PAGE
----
USAID Empowering Women in Africa’s Energy Sector
Energy and utility companies can play a significant role in financial growth and social progress within lower-income countries. Through employment and expansion of electricity access, these companies provide infrastructure crucial to development, especially in regions such as sub-Saharan Africa with wide disparities in access. However, established gender inequalities have prevented women from obtaining the same opportunities as men within the energy sector. In partnership with African governments, USAID is sponsoring the Women in African Power Network, which promotes women in Africa’s energy industry and their equal opportunity to join the workforce.
Access to Power in Sub-Saharan Africa
Approximately two-thirds of individuals in sub-Saharan Africa are without reliable electricity, according to USAID’s Power Africa. Limited access to power in sub-Saharan Africa has led to gender disparities because it poses a challenge to women’s health, employment and education. Access to electricity ensures safer childbirth procedures and allows for greater numbers of women to be employed or attend school. Another challenge to limited access to electricity is that women in sub-Saharan Africa frequently experience ill-health effects due to fuel-based electricity as they generally remain in the home for longer periods of time. Thus, many governments have begun to recognize the importance of including women in the implementation and decision-making of energy expansion initiatives in sub-Saharan Africa.
Gender and the Energy Sector
Studies by the International Union for Conservation of Nature occurred jointly with USAID and Power Africa in 2019, which found that women held only 6% of executive and leading roles in the energy sector in sub-Saharan Africa. Women also comprised roughly 16% to 20% of the general power sector workforce.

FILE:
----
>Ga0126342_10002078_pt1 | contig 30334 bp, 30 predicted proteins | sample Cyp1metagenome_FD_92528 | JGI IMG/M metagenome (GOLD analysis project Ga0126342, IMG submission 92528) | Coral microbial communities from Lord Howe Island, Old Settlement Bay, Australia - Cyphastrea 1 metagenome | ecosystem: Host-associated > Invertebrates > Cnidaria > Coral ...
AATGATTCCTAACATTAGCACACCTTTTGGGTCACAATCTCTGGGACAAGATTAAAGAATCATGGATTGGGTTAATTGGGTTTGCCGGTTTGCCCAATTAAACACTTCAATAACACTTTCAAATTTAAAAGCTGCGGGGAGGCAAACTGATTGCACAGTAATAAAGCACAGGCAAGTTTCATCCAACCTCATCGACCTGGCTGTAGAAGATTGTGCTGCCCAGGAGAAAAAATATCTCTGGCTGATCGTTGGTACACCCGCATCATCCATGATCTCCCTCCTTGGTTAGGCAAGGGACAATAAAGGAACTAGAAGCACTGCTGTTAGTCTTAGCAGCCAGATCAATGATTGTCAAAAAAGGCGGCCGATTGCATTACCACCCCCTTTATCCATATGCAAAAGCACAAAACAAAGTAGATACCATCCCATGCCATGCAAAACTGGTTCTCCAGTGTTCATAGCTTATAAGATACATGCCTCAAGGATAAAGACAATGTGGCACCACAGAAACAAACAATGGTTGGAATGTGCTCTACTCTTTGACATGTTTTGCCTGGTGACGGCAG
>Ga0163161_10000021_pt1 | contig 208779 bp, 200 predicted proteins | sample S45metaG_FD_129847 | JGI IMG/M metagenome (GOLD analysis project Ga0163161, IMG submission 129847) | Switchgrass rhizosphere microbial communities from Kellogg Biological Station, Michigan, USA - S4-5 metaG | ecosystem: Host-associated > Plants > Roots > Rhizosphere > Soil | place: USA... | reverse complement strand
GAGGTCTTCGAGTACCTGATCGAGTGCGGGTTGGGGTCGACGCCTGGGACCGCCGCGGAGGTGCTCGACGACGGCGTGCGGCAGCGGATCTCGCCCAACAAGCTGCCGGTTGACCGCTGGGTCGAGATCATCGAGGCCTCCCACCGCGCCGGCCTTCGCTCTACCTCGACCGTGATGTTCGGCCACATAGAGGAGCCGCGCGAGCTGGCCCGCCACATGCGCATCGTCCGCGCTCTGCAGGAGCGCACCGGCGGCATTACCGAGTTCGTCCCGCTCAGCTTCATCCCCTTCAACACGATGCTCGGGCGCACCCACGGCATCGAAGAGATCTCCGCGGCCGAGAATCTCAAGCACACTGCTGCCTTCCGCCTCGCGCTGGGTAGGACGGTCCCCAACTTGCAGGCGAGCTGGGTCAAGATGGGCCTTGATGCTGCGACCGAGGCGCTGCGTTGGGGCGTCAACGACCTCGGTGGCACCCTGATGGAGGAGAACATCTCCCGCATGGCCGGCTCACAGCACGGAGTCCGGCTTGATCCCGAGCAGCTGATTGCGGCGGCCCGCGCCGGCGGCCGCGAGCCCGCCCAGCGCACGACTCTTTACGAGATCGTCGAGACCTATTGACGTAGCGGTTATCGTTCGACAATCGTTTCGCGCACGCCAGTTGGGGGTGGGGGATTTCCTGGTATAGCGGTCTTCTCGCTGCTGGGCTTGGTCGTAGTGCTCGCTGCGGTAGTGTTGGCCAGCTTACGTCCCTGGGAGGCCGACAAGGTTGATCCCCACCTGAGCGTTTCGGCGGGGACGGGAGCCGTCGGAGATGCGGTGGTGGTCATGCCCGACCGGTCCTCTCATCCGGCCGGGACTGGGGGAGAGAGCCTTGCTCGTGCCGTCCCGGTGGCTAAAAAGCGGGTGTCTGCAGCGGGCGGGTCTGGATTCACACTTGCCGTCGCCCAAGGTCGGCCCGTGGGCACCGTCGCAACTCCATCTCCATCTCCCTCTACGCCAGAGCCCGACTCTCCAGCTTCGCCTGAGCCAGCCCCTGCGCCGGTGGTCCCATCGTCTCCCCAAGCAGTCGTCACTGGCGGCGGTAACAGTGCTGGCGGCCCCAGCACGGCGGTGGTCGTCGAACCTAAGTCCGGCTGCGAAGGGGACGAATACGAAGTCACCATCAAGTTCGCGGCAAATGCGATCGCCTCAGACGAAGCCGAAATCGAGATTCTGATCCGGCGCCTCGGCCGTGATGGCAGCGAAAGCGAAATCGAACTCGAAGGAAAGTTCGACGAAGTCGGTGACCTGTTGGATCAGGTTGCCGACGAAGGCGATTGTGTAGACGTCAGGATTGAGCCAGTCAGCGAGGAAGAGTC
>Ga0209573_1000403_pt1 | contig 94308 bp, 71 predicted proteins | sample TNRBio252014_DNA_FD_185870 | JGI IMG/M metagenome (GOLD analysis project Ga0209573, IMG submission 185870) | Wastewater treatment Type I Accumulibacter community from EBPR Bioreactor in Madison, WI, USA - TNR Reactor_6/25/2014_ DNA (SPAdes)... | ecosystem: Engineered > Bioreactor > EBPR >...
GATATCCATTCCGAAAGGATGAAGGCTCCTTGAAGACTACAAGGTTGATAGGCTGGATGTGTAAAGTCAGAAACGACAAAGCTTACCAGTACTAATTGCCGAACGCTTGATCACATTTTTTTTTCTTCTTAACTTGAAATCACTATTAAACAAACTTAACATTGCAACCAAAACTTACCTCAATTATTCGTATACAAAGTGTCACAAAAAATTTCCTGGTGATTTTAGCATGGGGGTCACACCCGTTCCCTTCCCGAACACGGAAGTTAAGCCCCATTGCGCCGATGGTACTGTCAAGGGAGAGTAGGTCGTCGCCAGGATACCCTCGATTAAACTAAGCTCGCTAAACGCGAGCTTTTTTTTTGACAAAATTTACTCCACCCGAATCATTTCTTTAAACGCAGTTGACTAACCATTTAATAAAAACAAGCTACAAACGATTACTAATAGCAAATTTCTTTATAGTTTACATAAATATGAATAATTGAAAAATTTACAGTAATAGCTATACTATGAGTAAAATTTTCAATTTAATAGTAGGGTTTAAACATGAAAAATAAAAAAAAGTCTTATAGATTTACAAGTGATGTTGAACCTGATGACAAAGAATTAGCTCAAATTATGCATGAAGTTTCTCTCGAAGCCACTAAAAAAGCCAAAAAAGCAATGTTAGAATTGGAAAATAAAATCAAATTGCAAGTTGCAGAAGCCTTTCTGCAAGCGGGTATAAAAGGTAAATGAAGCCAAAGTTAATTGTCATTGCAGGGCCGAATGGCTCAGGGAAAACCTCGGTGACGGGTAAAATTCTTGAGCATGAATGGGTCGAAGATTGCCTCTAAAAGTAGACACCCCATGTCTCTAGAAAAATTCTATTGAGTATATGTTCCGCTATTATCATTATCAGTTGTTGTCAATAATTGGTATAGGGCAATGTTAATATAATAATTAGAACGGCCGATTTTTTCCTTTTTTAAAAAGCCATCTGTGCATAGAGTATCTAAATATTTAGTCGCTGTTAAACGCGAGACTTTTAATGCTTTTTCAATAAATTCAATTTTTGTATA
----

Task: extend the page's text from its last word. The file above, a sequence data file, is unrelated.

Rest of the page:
USAID has stressed the importance of closing this gender gap. According to an article on its strategy to increase the number of women in Africa’s energy sector, the U.S. agency described the “strong correlation between gender diversity and a company’s financial performance.” When women enter leadership positions, this beneficial economic trend is even more pronounced: companies that ranked highest in gender diversity in administrative roles had 14% higher return on investment than other corporations. Due to gendered differences in energy usage, women have valuable perspectives as decision-makers and consumers that provide crucial insight into the design and execution of new energy technologies.
In response, governments are creating more inclusive frameworks to advance the recruitment of women in Africa’s energy sector. As of 2018, almost 75% of energy-planning frameworks address gender inequality and several recognize the capability of women to lead the energy sector in innovation, efficiency and problem-solving.
USAID and the Power Africa Campaign
As part of the Power Africa campaign devoted to bringing electricity to all in sub-Saharan Africa, USAID partnered with African governments and IUCN to launch the Women in African Power Network (WiAP) in 2015. WiAP empowers women in African energy companies through professional growth opportunities, skill development workshops and networking facilitation that encourages connections between women in the industry. These connections also facilitate important mentorship opportunities for those who wish to join the workforce or rise within its ranks. Regional networks such as Women in Rwandan Energy and Women in Renewable Energy Nigeria promote more focused conversations among women within specific nations or departments.
By fostering professional advancement opportunities, WiAP aims to increase the number of women employed in the energy sector and to empower women who already work within it. With the skill development and empowerment cultivated within the network, the USAID initiative is working to close the gender gap in the energy sector and stimulate the accompanying economic benefits.
Though there are considerable gender disparities in employment in the energy sector, governments and outside organizations have begun to implement policies and plans to promote the inclusion of women in Africa’s energy sector. The Women in African Power Network, a network that emerged under USAID’s Power Africa initiative, aims to establish women’s networking groups and to develop their professional skills. WiAP operates with the knowledge that women are critical to the energy industry as female leadership has historically correlated with economic and social development.
– Sarah Stolar